The apple I most loved then was Golden Harvey which has the most unprepossessing looking fruit you could imagine. It dates back to the 17th century. It is described in The Book of Apples by Morgan and Richards as “Small, golden, russeted. Intensely flavoured, sweet-sharp, quite aromatic.” It was a popular eating apple in England during Victorian times but it wasn’t grown commercially after the 1890s because the fruit was too small and possibly too ugly with its rough warty skin. I grow this variety here and it is the one apple that I keep for myself.
Of the other old varieties that I grow here I would recommend a Ballarat apple variety called Stuarts Seedling. It’s quite late ripening and I don’t start picking it until early May and it isn’t at its best until mid-May. It has a really good acid-sugar balance being both sweet and slightly tart. It keeps well if kept in a cool spot and is still good to eat in late winter. I have a large old tree of this variety but it only bears every second year. Grafted onto a dwarf rootstock it bears every year.
There are so many beautiful looking apples but the prize for good looks goes to Grand Duke Constantine. It has a rosy pink skin with an alluring bloom. It is also a remarkably big apple. A few years ago my grandson took one to kinder for show and tell and his teacher easily fed all the kids with it.
Other successful old varieties that produce a reasonable crop of decent apples includes:
Blue Pearmain which has a blue bloom. I pick it in March but it is better for a month’s storage which allows the flesh to become aromatic, soft and creamy.
|Belle de Boskoop|
Belle de Boskoop is a Dutch variety which was first grown in 1856. It is excellent cooked, keeping its shape well for tarts, but also making a good tangy flavoured golden puree which barely needs any sugar.
Fameuse is the old snow apple so popular when I first arrived in Australia but now very rarely seen. At its best the pure white flesh is crisp, juicy and sweet but it can be disappointing some seasons.
A nursery in Beaufort, which is quite close to us, sells many of the old varieties of apple on dwarf rootstocks www.heritagefruittrees.com.au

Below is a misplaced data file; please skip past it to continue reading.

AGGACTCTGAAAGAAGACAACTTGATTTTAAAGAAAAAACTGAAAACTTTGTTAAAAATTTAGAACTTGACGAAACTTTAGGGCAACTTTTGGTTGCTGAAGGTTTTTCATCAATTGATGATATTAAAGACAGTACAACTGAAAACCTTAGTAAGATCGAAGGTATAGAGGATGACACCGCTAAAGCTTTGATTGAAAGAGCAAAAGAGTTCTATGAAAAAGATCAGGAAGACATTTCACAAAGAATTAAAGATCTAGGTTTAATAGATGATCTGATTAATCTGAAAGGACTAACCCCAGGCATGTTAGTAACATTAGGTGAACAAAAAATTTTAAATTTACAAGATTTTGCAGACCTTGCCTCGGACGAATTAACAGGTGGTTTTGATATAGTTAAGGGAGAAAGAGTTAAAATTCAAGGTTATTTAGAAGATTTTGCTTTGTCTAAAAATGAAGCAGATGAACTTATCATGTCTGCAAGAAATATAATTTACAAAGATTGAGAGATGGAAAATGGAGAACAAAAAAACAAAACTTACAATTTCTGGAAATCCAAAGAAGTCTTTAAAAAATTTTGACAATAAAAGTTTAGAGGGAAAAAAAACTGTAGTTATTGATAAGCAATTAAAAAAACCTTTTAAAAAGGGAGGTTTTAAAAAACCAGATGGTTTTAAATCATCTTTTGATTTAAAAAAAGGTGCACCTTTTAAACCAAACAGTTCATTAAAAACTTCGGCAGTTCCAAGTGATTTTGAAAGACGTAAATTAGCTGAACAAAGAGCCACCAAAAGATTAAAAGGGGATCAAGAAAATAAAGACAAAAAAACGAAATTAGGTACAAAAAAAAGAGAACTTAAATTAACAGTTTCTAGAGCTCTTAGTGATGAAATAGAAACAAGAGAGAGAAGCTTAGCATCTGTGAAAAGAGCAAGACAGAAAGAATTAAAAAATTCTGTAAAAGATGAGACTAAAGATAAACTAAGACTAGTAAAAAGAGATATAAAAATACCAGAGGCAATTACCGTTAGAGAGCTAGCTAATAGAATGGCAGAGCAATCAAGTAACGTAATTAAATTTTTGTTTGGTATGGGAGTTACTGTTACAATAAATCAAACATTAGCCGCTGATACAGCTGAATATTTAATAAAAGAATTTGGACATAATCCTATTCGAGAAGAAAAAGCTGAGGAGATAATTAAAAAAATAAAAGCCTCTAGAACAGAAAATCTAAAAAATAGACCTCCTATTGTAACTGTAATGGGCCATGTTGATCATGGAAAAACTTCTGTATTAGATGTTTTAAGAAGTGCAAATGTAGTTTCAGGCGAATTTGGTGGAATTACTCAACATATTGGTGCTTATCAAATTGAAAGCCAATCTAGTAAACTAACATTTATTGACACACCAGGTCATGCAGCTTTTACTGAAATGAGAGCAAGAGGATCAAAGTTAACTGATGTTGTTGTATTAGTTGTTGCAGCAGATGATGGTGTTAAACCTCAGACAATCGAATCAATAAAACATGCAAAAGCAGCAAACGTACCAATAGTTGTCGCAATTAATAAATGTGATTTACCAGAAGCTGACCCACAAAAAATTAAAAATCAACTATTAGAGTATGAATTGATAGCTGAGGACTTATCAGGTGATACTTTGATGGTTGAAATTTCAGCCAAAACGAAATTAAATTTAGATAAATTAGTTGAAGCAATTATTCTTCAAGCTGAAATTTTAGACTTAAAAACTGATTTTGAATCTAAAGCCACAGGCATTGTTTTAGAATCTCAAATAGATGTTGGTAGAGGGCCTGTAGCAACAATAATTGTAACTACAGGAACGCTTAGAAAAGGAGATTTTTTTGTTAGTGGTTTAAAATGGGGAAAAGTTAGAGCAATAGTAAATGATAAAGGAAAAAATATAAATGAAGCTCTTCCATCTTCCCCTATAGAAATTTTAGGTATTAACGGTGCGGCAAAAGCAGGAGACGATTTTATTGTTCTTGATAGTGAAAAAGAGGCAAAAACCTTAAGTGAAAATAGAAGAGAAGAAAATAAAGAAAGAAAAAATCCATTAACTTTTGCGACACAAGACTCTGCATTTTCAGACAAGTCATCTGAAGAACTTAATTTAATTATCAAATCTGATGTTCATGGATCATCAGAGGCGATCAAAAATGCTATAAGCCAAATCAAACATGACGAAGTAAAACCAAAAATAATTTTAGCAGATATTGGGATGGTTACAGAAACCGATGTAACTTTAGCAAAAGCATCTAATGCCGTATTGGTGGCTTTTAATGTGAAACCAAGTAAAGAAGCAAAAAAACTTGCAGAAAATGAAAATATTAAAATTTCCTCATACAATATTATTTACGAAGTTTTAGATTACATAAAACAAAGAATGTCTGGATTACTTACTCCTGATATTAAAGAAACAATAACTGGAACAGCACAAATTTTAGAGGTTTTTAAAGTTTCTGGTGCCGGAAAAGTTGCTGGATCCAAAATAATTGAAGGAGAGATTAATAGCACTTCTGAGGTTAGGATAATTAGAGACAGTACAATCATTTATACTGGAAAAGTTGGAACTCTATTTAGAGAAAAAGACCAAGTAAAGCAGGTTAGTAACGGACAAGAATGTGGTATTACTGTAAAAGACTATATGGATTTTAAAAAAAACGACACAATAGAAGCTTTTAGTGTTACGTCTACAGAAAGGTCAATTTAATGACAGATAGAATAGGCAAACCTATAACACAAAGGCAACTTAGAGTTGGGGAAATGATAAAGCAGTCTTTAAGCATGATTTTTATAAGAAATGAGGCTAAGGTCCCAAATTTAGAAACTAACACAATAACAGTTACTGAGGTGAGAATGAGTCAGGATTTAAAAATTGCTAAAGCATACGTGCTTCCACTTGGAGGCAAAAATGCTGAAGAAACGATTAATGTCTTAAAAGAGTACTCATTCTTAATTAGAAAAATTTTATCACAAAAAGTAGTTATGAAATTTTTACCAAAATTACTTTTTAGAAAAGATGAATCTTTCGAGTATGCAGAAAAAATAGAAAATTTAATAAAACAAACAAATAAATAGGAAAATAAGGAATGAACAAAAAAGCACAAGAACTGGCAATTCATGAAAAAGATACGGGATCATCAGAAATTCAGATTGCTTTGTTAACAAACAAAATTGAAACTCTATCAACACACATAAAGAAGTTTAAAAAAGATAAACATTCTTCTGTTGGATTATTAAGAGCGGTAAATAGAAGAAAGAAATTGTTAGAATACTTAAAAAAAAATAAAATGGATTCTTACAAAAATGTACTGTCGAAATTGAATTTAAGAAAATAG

The most productive apple varieties are modern ones. These can be very ordinary in the super markets because so many apples now-a-days are picked unripe. Picked ripe off your own trees they become something else.
Golden Delicious picked ripe is a great eating apple, crisp juicy and with an aromatic flavour. It keeps its shape when cooked and so is good for tarts.
Gala is an early apple with rich flavour, crisp and juicy and has the advantage of storing well for a few months. Gravenstein, which ripens at the same time, is delicious but only for a week or two and then it becomes flat and floury.
Braeburn is one of the best during its March season. It’s crisp and has good sweet-tart balance. I find it gets bitter pit and so I give it a handful of dolomite lime every couple of years.
Cox’s Orange Pippin is a fabulous apple if the weather is cool for two weeks before its mid-March ripening period. Sadly this only happens every five years or so.
Granny Smith is usually treated as a cooking apple but if it is allowed to fully ripen on the tree, which is when it is flushed with yellowish green in mid-May, it is luscious, juicy and sweet making it a joy to eat as long you peel the tough skin first.
Jonathon shouldn’t be forgotten even if it has been sold unripe by supermarkets for so long. Picked ripe it is “....crisp, juicy, sweet with plenty of refreshing acidity....” It doesn’t store well with me and I eat it within a few weeks of ripening.
Several commercial nurseries are now growing modern apples on dwarf rootstocks. Your local garden centre should be able to help.
My wife, Criss Canning, says that you can taste the sun in the apples you eat straight from the tree.